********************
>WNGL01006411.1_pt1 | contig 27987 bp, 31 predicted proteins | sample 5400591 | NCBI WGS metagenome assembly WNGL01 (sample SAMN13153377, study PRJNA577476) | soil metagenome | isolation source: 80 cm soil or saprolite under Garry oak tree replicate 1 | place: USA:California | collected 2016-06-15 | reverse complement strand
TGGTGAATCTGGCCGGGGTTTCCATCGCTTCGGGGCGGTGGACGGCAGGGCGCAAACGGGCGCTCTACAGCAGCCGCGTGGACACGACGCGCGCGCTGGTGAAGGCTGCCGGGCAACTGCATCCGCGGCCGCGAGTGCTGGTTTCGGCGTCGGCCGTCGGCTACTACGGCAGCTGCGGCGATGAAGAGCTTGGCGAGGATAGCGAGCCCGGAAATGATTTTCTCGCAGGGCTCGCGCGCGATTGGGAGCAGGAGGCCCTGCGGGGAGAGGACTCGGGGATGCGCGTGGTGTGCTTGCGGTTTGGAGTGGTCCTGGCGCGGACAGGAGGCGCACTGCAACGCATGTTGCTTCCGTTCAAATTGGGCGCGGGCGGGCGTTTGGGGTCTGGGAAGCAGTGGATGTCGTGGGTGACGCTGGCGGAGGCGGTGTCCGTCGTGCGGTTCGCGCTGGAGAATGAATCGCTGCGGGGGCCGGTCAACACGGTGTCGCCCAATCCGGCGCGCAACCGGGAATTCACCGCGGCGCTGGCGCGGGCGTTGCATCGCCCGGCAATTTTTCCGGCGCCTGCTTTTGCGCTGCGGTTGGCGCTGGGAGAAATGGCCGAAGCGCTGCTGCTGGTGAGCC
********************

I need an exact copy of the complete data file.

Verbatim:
>WNGL01006411.1_pt1 | contig 27987 bp, 31 predicted proteins | sample 5400591 | NCBI WGS metagenome assembly WNGL01 (sample SAMN13153377, study PRJNA577476) | soil metagenome | isolation source: 80 cm soil or saprolite under Garry oak tree replicate 1 | place: USA:California | collected 2016-06-15 | reverse complement strand
TGGTGAATCTGGCCGGGGTTTCCATCGCTTCGGGGCGGTGGACGGCAGGGCGCAAACGGGCGCTCTACAGCAGCCGCGTGGACACGACGCGCGCGCTGGTGAAGGCTGCCGGGCAACTGCATCCGCGGCCGCGAGTGCTGGTTTCGGCGTCGGCCGTCGGCTACTACGGCAGCTGCGGCGATGAAGAGCTTGGCGAGGATAGCGAGCCCGGAAATGATTTTCTCGCAGGGCTCGCGCGCGATTGGGAGCAGGAGGCCCTGCGGGGAGAGGACTCGGGGATGCGCGTGGTGTGCTTGCGGTTTGGAGTGGTCCTGGCGCGGACAGGAGGCGCACTGCAACGCATGTTGCTTCCGTTCAAATTGGGCGCGGGCGGGCGTTTGGGGTCTGGGAAGCAGTGGATGTCGTGGGTGACGCTGGCGGAGGCGGTGTCCGTCGTGCGGTTCGCGCTGGAGAATGAATCGCTGCGGGGGCCGGTCAACACGGTGTCGCCCAATCCGGCGCGCAACCGGGAATTCACCGCGGCGCTGGCGCGGGCGTTGCATCGCCCGGCAATTTTTCCGGCGCCTGCTTTTGCGCTGCGGTTGGCGCTGGGAGAAATGGCCGAAGCGCTGCTGCTGGTGAGCC